SALT LAKE CITY — A bill that would have made Utah the 24th state to legalize medical marijuana died without a vote on the House floor Thursday.
It was a quiet ending to a debate that has been one of the most contentious and time-consuming issues of the 2016 Legislature.
The sponsor of SB89, Sen. Evan Vickers, R-Cedar City, said lawmakers could not come to an agreement on several last-minute changes to the bill — most notably one that would have allowed doctors to prescribe higher amounts of THC.
THC, one of the roughly 80 active compounds in marijuana, has been at the center of the debate between two dueling medical marijuana bills. The chemical is thought to have medical benefits for certain illnesses, but is controversial because it causes the "high" associated with marijuana.
Some, including the Utah Medical Association, thought the changes went too far and withdrew support for the bill.
Others, including many patient advocates, thought SB89 didn’t go far enough.
The bill was still being changed — sometimes dramatically — as the session entered its last day.
In the end, Vickers said, with the hours ticking down, it became clear lawmakers could not come to a consensus before the midnight deadline.
“The votes were soft on it, and I think part of it was just the confusion,” Vickers said. “This is a really complicated public policy issue. You don’t want to make those kinds of decisions based on emotion. You want to make it based on fact.”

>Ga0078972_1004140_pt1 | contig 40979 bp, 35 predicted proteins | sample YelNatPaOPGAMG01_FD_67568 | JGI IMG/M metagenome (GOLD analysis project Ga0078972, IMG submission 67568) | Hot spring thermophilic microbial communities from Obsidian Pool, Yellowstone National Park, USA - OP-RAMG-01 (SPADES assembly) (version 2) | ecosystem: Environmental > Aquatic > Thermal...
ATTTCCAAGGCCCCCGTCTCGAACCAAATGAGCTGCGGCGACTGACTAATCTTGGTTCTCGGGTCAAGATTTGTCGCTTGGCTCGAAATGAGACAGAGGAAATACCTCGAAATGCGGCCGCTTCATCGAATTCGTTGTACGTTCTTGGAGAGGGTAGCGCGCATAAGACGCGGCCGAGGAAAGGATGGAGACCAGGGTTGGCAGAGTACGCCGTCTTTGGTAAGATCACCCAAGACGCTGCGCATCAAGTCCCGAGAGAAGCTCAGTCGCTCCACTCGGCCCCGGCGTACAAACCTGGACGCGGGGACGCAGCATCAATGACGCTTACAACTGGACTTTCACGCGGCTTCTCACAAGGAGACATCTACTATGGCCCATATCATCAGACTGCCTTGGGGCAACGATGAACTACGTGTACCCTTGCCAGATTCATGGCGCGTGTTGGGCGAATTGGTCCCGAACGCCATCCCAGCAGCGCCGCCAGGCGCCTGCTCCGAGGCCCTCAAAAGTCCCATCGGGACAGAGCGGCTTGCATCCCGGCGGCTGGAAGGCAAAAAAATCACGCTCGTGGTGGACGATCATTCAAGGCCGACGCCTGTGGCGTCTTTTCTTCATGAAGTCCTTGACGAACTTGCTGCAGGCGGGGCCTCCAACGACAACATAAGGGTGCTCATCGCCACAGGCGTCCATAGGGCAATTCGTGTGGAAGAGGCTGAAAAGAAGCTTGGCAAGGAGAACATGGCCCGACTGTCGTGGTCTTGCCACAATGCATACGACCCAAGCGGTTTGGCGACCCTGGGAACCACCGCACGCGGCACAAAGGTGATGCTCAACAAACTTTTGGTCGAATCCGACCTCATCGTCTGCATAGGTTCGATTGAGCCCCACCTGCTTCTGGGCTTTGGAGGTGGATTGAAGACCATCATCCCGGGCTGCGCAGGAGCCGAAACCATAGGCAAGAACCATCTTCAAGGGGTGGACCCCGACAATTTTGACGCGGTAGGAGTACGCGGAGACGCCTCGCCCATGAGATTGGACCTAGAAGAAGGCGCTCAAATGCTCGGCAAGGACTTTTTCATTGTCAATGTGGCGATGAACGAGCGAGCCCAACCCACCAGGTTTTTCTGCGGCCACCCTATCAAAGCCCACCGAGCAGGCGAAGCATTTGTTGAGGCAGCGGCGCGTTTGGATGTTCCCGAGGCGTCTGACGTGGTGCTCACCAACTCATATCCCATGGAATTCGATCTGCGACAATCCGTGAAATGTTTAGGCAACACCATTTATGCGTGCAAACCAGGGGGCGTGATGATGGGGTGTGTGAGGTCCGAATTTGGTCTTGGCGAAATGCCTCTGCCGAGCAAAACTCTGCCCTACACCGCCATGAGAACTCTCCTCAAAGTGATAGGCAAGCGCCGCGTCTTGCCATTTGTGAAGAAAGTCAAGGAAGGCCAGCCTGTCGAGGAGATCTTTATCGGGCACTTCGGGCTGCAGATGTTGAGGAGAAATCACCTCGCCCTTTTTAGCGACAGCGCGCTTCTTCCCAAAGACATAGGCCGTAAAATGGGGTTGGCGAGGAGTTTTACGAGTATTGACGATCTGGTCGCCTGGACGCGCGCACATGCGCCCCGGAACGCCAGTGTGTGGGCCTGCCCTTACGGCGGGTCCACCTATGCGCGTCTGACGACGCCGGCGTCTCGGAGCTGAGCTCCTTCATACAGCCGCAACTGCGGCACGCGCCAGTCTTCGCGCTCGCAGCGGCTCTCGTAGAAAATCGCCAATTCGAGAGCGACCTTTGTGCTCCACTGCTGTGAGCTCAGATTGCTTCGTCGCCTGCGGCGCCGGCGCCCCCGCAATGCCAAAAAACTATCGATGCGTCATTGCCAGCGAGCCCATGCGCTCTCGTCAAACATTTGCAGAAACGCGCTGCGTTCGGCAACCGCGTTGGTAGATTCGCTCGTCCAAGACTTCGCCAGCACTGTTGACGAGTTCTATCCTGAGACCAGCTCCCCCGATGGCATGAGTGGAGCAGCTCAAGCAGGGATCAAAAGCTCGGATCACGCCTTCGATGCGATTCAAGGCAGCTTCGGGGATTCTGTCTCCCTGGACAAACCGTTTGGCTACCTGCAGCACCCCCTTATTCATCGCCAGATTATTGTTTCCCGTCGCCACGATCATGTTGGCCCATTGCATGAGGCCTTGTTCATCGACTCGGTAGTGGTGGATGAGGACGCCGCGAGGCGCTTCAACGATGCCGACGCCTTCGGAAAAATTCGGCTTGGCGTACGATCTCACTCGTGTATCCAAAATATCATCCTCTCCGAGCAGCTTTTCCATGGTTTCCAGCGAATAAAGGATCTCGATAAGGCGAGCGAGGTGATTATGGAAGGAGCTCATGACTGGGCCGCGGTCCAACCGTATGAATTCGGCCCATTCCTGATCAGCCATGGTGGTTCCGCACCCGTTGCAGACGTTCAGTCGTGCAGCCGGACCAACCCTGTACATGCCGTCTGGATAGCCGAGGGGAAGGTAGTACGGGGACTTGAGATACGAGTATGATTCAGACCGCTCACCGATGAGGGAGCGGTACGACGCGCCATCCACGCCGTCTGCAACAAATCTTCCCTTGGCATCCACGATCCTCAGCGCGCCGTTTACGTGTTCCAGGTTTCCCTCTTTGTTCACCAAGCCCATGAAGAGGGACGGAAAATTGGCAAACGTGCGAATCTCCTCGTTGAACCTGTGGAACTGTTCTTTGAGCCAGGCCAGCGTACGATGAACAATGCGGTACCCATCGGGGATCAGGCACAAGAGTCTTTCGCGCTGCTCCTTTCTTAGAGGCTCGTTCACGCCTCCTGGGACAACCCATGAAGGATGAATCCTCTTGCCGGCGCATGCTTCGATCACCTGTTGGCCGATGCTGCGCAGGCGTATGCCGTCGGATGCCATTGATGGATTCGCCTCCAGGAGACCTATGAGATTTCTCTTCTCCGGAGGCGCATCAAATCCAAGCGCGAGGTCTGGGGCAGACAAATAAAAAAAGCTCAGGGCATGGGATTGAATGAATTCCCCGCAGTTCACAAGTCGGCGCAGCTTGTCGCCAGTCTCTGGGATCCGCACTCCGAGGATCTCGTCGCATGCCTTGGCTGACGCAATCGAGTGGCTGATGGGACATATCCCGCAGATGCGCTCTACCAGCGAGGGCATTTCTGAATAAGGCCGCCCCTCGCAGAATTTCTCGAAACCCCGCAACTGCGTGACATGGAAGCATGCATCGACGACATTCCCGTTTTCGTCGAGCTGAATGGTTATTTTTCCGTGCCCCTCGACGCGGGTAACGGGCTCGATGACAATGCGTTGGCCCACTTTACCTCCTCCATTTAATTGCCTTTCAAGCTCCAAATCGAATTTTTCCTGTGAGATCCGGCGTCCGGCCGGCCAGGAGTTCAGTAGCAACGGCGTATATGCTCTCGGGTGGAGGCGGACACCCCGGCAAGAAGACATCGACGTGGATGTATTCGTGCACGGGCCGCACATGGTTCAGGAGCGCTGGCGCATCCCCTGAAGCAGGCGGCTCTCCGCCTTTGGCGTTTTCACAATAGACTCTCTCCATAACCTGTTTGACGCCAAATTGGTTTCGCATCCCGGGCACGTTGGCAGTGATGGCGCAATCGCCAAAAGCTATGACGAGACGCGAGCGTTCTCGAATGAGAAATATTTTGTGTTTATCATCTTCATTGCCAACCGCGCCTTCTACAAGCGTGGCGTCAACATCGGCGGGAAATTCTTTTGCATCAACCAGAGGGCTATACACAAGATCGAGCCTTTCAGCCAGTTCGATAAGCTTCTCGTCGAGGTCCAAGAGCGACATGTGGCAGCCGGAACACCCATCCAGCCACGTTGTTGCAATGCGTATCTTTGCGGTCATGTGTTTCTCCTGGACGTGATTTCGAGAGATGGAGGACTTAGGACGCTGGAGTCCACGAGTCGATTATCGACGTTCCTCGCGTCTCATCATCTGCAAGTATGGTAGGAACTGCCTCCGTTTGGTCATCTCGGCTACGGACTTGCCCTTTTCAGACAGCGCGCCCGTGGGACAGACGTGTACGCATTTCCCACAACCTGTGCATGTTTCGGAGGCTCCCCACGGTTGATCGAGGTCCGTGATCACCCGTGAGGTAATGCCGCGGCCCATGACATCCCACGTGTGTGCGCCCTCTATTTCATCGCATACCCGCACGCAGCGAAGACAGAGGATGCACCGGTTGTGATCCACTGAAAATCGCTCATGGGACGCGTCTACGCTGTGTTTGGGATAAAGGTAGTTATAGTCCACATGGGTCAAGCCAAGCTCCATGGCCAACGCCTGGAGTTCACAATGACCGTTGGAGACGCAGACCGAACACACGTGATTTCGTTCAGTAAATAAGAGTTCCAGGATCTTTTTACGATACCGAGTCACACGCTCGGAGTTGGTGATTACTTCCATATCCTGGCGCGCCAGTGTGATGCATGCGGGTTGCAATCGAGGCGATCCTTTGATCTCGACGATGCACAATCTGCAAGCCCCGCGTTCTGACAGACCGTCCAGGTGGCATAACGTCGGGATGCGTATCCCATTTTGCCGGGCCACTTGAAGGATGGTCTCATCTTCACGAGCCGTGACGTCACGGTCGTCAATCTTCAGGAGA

Among patients — some of whom stayed at the Capitol late into the night to see if the bill would be revived — there was a mixture of disappointment and relief.
Many patients had championed SB73, the measure sponsored by Sen. Mark Madsen, R-Saratoga Springs, which would have legalized access to the entirety of the marijuana plant for a wider list of patients.
Nathan Frodsham, a former business analyst with Amazon in Seattle who moved to Utah in 2014 thinking the state was sure to legalize medical marijuana soon, described the 45-day session as “expectation whiplash.”
Frodsham has degenerative disc disease and cervical osteoarthritis, which means the nerves in his spine and neck are being compressed all the time, shooting pain and muscle spasms through his arms and neck.
As Madsen’s bill passed several tough hurdles in the Senate and collected ringing endorsements from high-profile Utahns — including Salt Lake County District Attorney Sim Gill and ex-University of Utah football coach Ron McBride — “it seemed like it was heading toward something so exciting,” Frodsham said.
Those hopes ground to a halt Monday when a House committee voted not to send the bill to the full House.
“With patients, we just kind of feel let down that this kind of political maneuvering can happen," Frodsham said. "To make a stalemate so nothing can happen."
“To me it felt like we were in 'To Kill a Mockingbird,'" he added. “Except for we lost.”
Rep. Brad Daw, R-Orem, the House sponsor of SB89, believes he had the votes to pass the bill legalizing medical cannabis on a limited basis. But he said it took so long to get to a consensus that there was no money left to appropriate to the bill.